Living

Sweet petite

A clever renovation saw this studio turned into a tiny triumph with a distinctly feminine feel.

Like a magician who pulls a rabbit, a dove and an impossibly long string of silk scarves out of a hat, interior designer Karin Montgomery Spath has squeezed an incredible amount into this studio unit. In just 30m2, plus 7m2 of balcony, she’s aced owner Mary Fitzpatrick’s wish list.

TOP The sofa was made by Pipesmoke Design’s Francis Hewitt and upholstered by Simon Barker of Siba Design; Mary stores magazines in baskets beneath it. The ethereal feel of the photographic prints by Matthew Williams is continued in the living room’s gauzy curtains and butterfly chairs on the balcony. ABOVE Cabinetmaker Francis Chia of Curve Design built kitchen units that reach to the ceiling and wrap around the window, plus a central shelving and storage divider. The electrical cabling is hidden behind a panel near the ceiling.

When Mary bought her end studio on Auckland’s Newmarket/Remuera border, it was in need of some TLC, but it was also affordable and in a lovely street, and had good light. “The block was built in the ’60s and was all concrete – it looked brutalist,” says Karin.
Whereas many would have stuck with the open-plan layout, key to the transformation was dividing the home into dedicated spaces. Karin commissioned a deep shelving unit to separate the living and sleeping areas, providing privacy, storage on both sides and cubicles for displaying décor items – including the TV, which swivels 180 degrees so it can be watched from the living area and the bedroom. “We developed a pull-down blind for it, so the wiring on the back isn’t seen,” says Karin.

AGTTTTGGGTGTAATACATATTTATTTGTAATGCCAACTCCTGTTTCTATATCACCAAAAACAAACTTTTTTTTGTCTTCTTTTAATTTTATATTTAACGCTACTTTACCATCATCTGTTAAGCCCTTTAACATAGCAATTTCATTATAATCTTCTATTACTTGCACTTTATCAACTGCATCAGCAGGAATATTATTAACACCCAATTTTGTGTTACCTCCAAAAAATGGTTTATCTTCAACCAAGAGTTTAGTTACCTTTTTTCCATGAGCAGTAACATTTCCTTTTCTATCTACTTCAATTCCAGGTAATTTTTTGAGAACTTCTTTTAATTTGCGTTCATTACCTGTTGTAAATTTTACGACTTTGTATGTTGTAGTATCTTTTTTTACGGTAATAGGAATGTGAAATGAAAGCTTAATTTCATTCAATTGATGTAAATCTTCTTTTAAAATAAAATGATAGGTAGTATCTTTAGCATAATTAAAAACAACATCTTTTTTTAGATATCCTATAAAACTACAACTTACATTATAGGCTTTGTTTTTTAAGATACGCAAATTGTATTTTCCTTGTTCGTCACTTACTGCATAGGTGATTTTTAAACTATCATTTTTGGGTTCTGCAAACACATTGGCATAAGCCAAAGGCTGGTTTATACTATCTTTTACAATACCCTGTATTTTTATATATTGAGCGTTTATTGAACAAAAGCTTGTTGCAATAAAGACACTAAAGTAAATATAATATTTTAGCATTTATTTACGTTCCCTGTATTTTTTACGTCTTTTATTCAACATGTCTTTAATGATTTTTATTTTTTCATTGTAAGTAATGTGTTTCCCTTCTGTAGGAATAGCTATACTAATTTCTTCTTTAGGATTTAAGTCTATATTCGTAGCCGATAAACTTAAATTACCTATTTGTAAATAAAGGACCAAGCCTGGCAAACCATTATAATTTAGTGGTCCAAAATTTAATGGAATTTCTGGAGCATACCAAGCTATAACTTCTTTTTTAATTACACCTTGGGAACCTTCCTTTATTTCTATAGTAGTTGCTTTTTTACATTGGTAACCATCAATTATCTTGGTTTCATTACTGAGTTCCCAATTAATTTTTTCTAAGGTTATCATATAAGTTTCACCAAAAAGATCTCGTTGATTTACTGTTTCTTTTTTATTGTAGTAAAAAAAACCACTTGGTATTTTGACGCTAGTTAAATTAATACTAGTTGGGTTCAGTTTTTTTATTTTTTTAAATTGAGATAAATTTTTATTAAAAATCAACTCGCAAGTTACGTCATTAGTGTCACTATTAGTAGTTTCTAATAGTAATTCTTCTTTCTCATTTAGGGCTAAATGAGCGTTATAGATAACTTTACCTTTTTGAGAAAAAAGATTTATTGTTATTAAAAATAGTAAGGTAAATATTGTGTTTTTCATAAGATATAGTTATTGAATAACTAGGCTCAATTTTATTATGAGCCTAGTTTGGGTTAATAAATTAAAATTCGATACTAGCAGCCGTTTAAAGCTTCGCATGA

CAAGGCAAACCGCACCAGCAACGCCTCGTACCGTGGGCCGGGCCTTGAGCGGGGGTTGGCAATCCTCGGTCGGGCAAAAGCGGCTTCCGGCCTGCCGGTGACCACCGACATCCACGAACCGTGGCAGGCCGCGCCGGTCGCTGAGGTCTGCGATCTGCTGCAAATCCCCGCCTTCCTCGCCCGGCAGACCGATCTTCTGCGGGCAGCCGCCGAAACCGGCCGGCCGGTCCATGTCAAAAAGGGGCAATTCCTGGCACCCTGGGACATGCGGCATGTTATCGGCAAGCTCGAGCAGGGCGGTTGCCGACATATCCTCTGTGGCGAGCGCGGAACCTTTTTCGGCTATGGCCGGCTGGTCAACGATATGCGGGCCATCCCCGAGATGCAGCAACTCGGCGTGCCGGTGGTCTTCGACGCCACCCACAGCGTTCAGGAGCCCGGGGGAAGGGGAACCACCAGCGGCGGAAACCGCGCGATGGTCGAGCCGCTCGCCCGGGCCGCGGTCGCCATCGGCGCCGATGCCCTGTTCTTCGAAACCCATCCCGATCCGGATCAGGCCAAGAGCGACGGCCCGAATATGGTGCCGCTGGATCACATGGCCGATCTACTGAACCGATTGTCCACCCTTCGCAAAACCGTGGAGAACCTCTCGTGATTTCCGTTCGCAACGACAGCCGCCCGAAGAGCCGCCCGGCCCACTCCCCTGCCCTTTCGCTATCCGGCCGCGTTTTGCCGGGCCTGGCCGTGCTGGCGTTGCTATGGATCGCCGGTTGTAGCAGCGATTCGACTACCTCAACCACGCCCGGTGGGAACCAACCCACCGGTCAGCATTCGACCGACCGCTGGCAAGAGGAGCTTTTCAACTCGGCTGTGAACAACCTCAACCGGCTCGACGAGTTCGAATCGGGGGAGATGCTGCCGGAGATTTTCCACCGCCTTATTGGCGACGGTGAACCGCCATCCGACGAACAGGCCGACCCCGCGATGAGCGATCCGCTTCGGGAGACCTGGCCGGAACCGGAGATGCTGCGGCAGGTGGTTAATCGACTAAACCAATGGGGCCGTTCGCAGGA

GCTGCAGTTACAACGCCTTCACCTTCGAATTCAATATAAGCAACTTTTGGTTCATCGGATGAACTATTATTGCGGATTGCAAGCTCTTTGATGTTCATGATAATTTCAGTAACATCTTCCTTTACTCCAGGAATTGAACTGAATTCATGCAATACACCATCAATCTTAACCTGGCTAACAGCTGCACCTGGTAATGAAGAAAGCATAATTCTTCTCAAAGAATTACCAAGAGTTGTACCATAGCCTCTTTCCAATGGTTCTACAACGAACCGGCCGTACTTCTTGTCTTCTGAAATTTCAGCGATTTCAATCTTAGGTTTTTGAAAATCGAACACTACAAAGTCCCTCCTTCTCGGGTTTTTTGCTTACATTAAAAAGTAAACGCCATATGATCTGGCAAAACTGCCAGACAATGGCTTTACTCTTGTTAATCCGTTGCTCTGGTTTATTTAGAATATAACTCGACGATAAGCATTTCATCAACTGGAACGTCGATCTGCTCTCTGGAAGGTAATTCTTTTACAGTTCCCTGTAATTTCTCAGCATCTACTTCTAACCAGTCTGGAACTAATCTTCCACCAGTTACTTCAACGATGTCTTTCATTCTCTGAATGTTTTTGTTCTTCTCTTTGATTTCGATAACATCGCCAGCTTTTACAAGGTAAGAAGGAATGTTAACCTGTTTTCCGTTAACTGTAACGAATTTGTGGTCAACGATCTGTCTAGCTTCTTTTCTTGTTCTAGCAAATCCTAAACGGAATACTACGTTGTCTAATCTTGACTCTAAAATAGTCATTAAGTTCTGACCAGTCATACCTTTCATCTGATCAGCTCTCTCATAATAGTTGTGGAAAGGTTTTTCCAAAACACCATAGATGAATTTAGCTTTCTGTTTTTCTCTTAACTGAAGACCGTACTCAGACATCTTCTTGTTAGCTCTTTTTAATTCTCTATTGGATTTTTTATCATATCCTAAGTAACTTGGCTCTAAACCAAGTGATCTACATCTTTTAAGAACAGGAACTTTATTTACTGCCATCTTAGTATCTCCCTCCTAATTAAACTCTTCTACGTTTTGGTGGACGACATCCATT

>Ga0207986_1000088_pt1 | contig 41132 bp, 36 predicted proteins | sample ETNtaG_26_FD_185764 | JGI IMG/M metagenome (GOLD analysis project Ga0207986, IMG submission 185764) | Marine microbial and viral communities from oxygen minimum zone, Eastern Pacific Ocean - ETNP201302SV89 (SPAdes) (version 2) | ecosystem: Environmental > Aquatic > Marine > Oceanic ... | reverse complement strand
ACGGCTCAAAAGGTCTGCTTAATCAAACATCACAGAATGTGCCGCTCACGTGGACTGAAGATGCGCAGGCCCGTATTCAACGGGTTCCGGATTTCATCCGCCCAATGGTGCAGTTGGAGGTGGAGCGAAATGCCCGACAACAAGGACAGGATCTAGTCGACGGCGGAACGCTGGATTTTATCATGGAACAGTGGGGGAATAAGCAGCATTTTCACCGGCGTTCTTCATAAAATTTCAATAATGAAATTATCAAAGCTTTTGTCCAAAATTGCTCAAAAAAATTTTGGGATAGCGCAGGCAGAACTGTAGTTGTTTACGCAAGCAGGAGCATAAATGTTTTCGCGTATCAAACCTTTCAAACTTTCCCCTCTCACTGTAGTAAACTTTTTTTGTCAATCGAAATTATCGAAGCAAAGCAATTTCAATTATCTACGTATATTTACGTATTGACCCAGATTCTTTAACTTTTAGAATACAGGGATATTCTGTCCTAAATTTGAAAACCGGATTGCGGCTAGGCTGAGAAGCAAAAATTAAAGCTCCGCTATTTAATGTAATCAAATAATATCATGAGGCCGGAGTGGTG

TOP The central storage unit discreetly includes the door to the bathroom. ABOVE In the bathroom/laundry, the clunky corner shower cubicle was replaced with a simple, space-saving curtain. Smart black tapware from The Kitchen Hub adds contemporary luxury to the subway-style tiles from Tile Space, and a slab of marble from Mary’s previous home was used on top of the washing machine.

Mary eats out a lot and the dining table can be used for food preparation, so the kitchen bench is just 1.4m long; similarly, says Karin, the bar fridge is “plenty for one”. The custom-made cabinetry overhead reaches to the ceiling.
Specially designed furniture is also crucial to this spatial success story. The sofa (which doubles as a bed for visitors) is on timber legs, creating more of a sense of space than furniture to the floor. On the other side of the divide, the king single bed is also on legs. Beside that is a wall-hung desk, which Mary paired with a piano stool she inherited from her father and finished with a fluffy cushion.

ABOVE The custom-made king single bed was the only compromise Mary made to save space, but it allowed room for a desk and a large wardrobe. The bedside table is a Prince Aha stool from Kartell; there’s hidden storage inside the caps.

The home’s concrete-block walls were plastered and painted in Resene Half Black White, and the renovated bathroom has the same all-white palette. Moments of colour appear in the gilded kitchen, a ruby oriental rug, the millennial-pink sofa and the green front door, which echoes the plants in the vertical garden on the balcony.

This precisely measured – and rather magical – makeover has turned the studio from brutalist bunker to sweet retreat. “Mary loves it,” says Karin. “It’s her anchor – a place to call her own.” 

Words Claire McCall
Photography
Matthew Williams